Why Your Engine Needs a Hot Section Inspection

By P&WC CUSTOMER SERVICE
Sep. 5, 2017 | | 4 min read

Good aircraft engine maintenance for turbofans and turboprops includes inspecting the hot section. Here’s what you should know about the process.

Which parts are involved?

A hot section inspection (HSI) involves examining the condition of a number of key engine parts, including the turbine blades, the combustion chamber, the stators, the vane rings, the compressor turbine disk and the shroud segments.

Hot section inspection performed on a PT6 engine

A hot section inspection is performed on a PT6 engine.

When should you do it?

Traditionally, an HSI is required when the engine reaches the halfway point of its time between overhauls (TBO). If the TBO is 4,000 hours, an HSI should be scheduled at 2,000 hours of operation. This is known as a ‘hard-time’ HSI. The TBO of an engine is specified in its maintenance manual.

However, thanks to the increasing sophistication of engine health monitoring systems in recent years, including technologies like P&WC’s FAST™ solution, it’s become common for HSIs to be done ‘on condition.’ This means that, rather than being performed after a fixed number of hours, an inspection only happens once the data indicates that it’s required.

“We monitor parameters like the inter-turbine temperature [ITT], the speed of the compressor and fuel consumption,” explains Valdemar Porto, Customer Manager, Regional Turboprops at P&WC. “When we see a trend of deterioration in performance, that tells us exactly when to do the HSI.”

While an HSI is usually done as a preventive, planned maintenance activity, unscheduled inspections are sometimes needed. For instance, if the battery is not in good condition when the engine starts up, it can result in an ‘overtemp’ (high ITT) situation, warranting an unscheduled HSI.

How is it done?

For a small aircraft engine like a PT6A, an HSI is a relatively quick and simple procedure that can be done on-wing. It simply requires opening up the hot section and examining the components using standard tools, plus any specialized tools indicated in the technical manual.

But, this approach is not possible for all engines. For instance, the way the larger PW100 turboprop engine is installed in the nacelle means it has to be removed and sent to the shop for an HSI.

Any certified technician can do an HSI. That means somebody who has taken a course from P&WC and received approval from the local aviation authority, such as Transport Canada or the FAA in the United States.

Valdemar Porto, Customer Manager, Regional Turboprops, P&WC

Why is it required?

There are many excellent reasons to perform an HSI: It helps make sure that the aircraft engine will continue delivering the expected power and performance. It will increase the engine’s durability. And it can reduce maintenance costs by providing operators with more control over their maintenance activities.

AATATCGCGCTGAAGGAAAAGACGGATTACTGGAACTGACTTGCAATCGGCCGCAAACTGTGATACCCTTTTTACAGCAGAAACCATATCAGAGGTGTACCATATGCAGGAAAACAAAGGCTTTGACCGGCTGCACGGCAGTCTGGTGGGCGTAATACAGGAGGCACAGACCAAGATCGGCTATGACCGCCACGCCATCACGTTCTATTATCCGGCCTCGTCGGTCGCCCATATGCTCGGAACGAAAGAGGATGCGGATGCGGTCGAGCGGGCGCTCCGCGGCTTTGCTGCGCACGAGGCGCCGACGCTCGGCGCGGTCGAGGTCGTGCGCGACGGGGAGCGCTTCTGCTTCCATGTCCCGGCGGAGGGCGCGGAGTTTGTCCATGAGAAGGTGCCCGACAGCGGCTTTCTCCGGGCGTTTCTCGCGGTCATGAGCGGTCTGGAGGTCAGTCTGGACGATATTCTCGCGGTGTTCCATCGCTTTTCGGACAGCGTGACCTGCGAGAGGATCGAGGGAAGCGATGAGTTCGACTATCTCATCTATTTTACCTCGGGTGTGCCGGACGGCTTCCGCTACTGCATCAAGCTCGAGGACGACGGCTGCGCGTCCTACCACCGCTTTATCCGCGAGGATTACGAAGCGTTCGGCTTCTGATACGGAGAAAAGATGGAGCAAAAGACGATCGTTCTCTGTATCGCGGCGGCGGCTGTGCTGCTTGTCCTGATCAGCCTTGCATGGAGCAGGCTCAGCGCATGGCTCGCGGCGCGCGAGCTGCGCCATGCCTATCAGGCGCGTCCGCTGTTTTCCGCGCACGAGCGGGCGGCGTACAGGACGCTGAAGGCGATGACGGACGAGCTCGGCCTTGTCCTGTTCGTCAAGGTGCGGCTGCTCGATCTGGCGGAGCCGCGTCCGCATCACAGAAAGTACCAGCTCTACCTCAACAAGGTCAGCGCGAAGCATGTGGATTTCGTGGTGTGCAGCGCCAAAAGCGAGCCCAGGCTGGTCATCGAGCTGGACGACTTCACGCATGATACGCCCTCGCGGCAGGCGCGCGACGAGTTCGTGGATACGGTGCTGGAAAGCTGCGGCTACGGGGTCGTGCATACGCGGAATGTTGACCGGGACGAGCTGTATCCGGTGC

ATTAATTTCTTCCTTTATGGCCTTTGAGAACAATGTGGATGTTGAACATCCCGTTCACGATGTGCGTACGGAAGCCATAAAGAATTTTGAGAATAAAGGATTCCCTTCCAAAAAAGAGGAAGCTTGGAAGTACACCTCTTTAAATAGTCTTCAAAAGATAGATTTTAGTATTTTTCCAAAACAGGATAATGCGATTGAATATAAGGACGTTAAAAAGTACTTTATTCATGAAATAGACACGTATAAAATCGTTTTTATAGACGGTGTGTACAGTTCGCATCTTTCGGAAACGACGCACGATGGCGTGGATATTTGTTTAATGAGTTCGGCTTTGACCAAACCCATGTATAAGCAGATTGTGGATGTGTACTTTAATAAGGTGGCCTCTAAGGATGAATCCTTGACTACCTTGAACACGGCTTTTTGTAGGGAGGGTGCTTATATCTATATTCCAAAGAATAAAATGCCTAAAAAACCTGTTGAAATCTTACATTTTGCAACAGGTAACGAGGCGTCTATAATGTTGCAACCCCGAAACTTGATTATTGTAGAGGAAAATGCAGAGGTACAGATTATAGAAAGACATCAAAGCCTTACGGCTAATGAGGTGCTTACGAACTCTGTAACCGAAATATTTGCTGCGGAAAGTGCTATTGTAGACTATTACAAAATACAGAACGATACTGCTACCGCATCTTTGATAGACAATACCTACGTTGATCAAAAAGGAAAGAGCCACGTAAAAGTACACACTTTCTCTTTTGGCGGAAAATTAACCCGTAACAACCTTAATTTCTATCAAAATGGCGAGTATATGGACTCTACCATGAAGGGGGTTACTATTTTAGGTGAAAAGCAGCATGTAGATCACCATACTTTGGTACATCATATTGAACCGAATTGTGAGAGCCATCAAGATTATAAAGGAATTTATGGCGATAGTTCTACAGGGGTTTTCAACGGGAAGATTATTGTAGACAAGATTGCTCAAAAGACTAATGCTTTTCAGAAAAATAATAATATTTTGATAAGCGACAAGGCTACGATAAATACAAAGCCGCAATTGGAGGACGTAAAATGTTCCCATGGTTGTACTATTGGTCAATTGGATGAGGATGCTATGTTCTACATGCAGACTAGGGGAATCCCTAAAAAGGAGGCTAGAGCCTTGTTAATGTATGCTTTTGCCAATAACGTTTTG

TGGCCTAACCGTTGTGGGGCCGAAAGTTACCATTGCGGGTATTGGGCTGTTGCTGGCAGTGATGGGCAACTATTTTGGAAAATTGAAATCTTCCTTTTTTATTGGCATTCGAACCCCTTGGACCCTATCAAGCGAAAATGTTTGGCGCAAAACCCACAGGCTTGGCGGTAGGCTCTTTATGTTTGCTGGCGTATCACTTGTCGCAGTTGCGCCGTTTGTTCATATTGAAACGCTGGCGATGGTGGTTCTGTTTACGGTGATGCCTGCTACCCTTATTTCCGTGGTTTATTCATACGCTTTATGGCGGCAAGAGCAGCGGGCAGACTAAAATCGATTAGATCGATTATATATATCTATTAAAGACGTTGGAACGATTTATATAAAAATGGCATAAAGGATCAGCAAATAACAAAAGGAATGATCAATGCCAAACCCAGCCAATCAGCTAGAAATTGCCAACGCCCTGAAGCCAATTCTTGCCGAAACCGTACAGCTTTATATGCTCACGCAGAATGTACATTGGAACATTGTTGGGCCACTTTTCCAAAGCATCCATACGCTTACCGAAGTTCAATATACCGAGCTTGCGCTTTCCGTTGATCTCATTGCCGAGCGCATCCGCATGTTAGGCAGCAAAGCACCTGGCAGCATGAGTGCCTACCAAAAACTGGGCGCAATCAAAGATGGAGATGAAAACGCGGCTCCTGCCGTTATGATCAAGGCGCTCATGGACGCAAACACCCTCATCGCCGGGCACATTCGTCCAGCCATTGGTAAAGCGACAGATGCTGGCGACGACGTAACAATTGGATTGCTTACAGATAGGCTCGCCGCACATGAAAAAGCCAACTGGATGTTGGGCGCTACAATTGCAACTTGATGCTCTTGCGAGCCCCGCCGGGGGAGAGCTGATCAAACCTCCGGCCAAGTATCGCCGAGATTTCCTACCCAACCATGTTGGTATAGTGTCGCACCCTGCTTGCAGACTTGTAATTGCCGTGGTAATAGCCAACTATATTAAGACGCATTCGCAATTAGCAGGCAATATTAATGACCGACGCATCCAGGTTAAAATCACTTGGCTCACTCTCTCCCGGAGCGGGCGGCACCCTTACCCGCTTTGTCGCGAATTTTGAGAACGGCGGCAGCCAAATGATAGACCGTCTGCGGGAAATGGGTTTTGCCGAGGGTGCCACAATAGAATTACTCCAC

A recent HSI is also an asset when selling a used aircraft. An engine that is ‘fresh since HSI' or ‘fresh since overhaul’ is more valuable than one which has not been inspected recently.

A mechanic performs an on-wing hot section inspection.

A mechanic performs an on-wing hot section inspection.

How does it reduce costs?

An HSI can reduce operating costs by identifying small problems before they lead to more serious damage, which requires replacement of parts. For example, an HSI can reveal a minor crack in a non-rotating part, while the part is still within the acceptable standards to continue operating. This allows the operator to take immediate action by repairing it through welding or grinding. If the crack is not identified at an early stage, it can grow over time, until the entire part needs to be replaced.

The costs associated with the HSI depend on what is revealed. If the engine is still in good condition, it's simply a matter of paying for the inspection itself. On the other hand, if the HSI reveals that major components need to be replaced, there can be significant associated costs.

There are maintenance plans which can help by capping the costs associated with an HSI. Valdemar recommends a P&WCSMART solution for applicable engines: “With this program, you can plan the maintenance event and know the cost in advance. That way, the operator doesn’t mind if there are any surprises, because they’re already covered.”

Surprise is the worst word in aviation. With P&WCSMART, there are no surprises in terms of cost

Valdemar Porto, Customer Manager, Regional Turboprops, P&WC

Finally, Valdemar notes that “an HSI is a good moment to take a look at the health of the engine in general, since it’s already in the shop. There are some simple maintenance activities you can do during the HSI that will bring added benefits.”

These include looking for external fuel and oil leaks, inspecting the gearbox oil seals, and checking cases for corrosion, which is especially important for aircraft that operate in salt-water environments.

Photo courtesy of Pratt & Whitney Canada

Need customized advice for your engine?
Get in touch with a sales rep

FIND YOUR SALES REP